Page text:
Backus said Cloney's plans to expand its delivery service, based out of Eureka, this month to McKinleyville, Trinidad, Blue Lake, Arcata and Fieldbrook. The McKinleyville branch will open in late June or early July.

"We haven't had a new retail location since the early 1960s," said Backus. "Over the past 20 years, there has been somewhat of a pharmacist shortage nationwide, and so the possibility of expansion has been almost impossible. However, there have been a number of pharmacy schools that opened since the early 2000s, and now pharmacy grads are starting to flood the market, so it's not as difficult to find help like in years past."

Like other pharmacies, and doctors, Cloney's also faces the challenge of low insurance reimbursement rates, which Backus calls "absolutely horrendous." As well, he said, chains have been acquiring the very insurance companies that process the claims they're billing for prescriptions.

"There are many, many cases where the insurance company (or Pharmacy Benefits Manager, PBM) will require a patient to pay a copay at an independent pharmacy, but no copay at the chain pharmacy that happens to own the PBM," Backus said. "So for the independent pharmacy, it's a constant everyday struggle against the PBMs to be treated somewhat fairly. "

Backus said there was a 20-year period, starting in the 1980s, when independent pharmacies were closing and being replaced by chains. But in recent years, he said, that trend has begun to reverse. (Emard, from the state board of pharmacy, said in the last three years five independent pharmacies in California have been purchased by chains.)
Despite the challenges, plus 60- to 80-hour work weeks, Backus is charged up about his company's expansion.

"I think we will do well if our only other competition in town are national chain pharmacies," he said.

He notes that Cloney's will offer delivery service, health care classes, blister packaging, complaince packaging for those who need help keeping track of their multiple medications, immunizations and will continue its 24/7 service to Hospice patients. Cloney's also plans to develop a local compounding service, something only Lima's does currently. The new Cloney's also will sell gifts and photo services and such.

Backus joined Cloney's as a junior partner in 2010, with the agreement he'd buy out owners Patrick Cloney and Rich Spini in 2015. He praised his co-owners for the business they've built up. He's got even bigger plans.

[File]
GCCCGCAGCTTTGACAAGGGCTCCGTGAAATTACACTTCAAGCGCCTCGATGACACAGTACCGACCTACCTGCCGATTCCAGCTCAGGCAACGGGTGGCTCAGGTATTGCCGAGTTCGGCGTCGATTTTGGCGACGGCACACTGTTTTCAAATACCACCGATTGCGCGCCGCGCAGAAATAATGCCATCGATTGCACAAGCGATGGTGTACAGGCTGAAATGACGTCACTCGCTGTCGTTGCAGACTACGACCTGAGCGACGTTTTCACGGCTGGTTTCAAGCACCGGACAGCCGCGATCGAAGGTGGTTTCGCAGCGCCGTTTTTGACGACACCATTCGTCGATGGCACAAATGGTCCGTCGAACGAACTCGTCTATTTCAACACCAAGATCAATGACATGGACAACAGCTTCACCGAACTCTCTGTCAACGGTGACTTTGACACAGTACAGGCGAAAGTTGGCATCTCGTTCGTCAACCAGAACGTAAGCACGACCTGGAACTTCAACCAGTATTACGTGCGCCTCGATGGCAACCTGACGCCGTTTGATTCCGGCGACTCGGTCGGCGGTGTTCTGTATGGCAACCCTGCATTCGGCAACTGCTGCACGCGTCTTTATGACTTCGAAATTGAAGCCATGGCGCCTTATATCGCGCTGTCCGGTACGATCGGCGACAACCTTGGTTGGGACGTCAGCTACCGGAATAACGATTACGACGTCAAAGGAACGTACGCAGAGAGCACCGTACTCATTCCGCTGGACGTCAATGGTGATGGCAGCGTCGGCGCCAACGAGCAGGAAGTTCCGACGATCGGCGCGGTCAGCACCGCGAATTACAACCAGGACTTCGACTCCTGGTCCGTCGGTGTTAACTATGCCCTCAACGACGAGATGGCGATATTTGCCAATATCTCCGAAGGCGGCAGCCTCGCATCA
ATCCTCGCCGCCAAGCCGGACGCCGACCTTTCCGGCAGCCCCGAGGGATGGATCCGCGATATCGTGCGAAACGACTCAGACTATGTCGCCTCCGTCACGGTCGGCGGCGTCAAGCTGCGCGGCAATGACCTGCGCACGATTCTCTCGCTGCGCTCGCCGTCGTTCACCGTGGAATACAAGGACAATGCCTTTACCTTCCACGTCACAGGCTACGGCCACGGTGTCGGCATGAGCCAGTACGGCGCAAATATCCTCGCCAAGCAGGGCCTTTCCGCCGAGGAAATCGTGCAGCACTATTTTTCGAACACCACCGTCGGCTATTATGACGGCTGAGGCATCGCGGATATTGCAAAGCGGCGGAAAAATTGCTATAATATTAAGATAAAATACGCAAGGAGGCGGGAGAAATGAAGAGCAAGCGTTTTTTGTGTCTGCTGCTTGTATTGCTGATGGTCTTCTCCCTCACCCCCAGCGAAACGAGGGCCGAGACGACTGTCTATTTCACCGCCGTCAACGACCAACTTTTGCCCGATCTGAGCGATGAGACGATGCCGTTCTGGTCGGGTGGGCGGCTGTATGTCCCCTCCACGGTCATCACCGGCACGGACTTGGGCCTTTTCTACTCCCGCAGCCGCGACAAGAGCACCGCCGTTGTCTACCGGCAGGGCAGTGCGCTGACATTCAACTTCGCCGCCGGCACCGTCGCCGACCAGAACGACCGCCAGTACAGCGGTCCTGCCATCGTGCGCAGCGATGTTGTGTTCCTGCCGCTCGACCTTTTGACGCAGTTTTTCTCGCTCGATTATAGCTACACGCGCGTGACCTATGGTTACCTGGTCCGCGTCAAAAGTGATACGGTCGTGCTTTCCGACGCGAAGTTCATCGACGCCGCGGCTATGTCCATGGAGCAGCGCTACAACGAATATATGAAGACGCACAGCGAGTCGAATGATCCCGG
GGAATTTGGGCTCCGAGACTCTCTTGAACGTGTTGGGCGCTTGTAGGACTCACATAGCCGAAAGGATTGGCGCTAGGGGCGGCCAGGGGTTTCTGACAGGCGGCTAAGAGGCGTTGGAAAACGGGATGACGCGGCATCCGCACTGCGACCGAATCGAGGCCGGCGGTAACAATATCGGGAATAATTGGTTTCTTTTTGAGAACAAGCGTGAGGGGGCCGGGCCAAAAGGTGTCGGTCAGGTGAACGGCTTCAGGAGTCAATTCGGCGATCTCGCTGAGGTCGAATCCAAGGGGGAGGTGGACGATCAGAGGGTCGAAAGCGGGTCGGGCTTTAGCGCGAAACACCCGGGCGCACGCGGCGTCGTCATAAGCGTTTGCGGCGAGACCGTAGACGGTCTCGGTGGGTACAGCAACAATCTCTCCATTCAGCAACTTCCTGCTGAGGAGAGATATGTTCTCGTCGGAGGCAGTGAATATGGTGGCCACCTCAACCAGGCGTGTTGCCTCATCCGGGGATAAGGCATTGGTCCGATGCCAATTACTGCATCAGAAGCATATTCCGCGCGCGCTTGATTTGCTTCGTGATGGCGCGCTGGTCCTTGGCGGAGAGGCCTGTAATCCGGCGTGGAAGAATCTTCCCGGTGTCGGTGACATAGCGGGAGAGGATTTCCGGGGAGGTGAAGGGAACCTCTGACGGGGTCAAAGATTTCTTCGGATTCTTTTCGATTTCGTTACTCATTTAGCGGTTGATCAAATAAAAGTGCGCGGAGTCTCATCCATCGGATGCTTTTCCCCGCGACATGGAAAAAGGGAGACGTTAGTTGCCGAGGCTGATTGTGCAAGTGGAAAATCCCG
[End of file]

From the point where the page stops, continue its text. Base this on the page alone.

"I come from a family of entrepreneurs and have always had the dream of running my own business," Backus said. "... I hope to expand the business to at least six or seven pharmacies by the time I'm ready to retire. I want a challenge. Will I change the name of the business to Backus Pharmacies? Perhaps. I think the name and nature of the business has to be a reflection of the owner, and vice versa. Maybe I'm a bit vain for wanting to see my name in lights, but I think having your name and reputation on the line makes you fight even harder when the going gets tough."

Here's the text of the letter Ramona Lima says was posted at the counter of the McKinleyville Lima's notifying patients of the pending sale:

TO ALL OUR VALUED PATIENTS:

FOR THE PAST 16 YEARS, LIMA’S PHARMACY IN MCKINLEYVILLE HAS HAD THE PLEASURE TO SERVICE

THIS COMMUNITY BY PROVIDING THE MOST EXCELLENT PRESCRIPTION AND PHARMACY SERVICES.

WE HAVE RECENTLY BEEN APPROACHED BY CVS PHARMACY COORPORATION AND THEY ARE PLANNING

TO BUILD A LOCATION IN MCKINLEYVILLE ON CENTRAL AVENUE WITH PLANS TO OPEN LATER THIS YEAR.

DUE TO THE CHANGING CONDITIONS OF THE PHARMACY INDUSTRY, LIMA’S PHARMACY IN

MCKINLEYVILLE HAS AGREED TO SELL THE PRESCRIPTION FILES TO CVS. IT IS OUR HOPE TO CREATE A

“MERGING” IF YOU WILL, WITH CVS AS THE EMPLOYEE FACES THAT YOU SEE WILL BE THE SAME, BUT

THE NAME AND LOOK WILL BE DIFFERENT.

THIS WAS AN EXTREMELY DIFFICULT DECISION FOR US TO MAKE. WE HOPE YOU WILL UNDERSTAND

AND CONTINUE TO SUPPORT OUR BUSINESS AND THE “TRANSITION” THAT WILL TAKE PLACE AT THE

END OF MARCH.

WE ARE GRATEFUL TO YOU, OUR PATIENTS IN OUR COMMUNITY FOR YOUR MANY YEARS OF LOYALTY

AND PATRONAGE OF OUR MCKINLEYVILLE BRANCH. WE MUST ALSO GIVE TO CREDIT OUR EMPLOYEES.

THESE SPECIAL PEOPLE YOU SEE EVERYDAY ARE THE REAL REASON WE HAVE BEEN BLESSED TO HAVE

THE SUCCESS AND BUILT THE REPUTATION WE HAVE TODAY. WE ARE FOREVER GRATEFUL.

LASTLY, LIMA’S PHARMACY INTENDS TO CONTINUE TO SUPPORT THE MCKINLEYVILLE COMMUNITY

THROUGH ITS MANY YOUTH AND CIVIC ORGANIZATIONS AND PROGRAMS AS WE ALWAYS HAVE.

EFFECTIVE APRIL 1, 2014, YOU WILL NO LONGER BE ABLE TO CHARGE YOUR MEDICATIONS ON THIS

ACCOUNT. PLEASE CONTINUE TO SUBMIT YOUR PAYMENTS TO THE EUREKA OFFICE UNTIL PAID IN

FULL. IF YOU HAVE ANY QUESTIONS, PLEASE FEEL FREE TO CALL TERRY AT (707) 441-8530.

WITH SINCERE AND HEARTFELT GRATITUDE

BOB AND RAMONA LIMA
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Monday, April 7, 2014

Victims of Fields Landing Fire Named

Posted By on Mon, Apr 7, 2014 at 3:42 PM

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Two people killed in a Fields Landing fire Saturday morning were visiting friends from the Susanville area.

Jeffrey Micheal Faust, 56, and his longtime girlfriend Sharon Kay Beem (who also went by the last name Schonrock) died from inhaling carbon dioxide and smoke put off by plastic burning.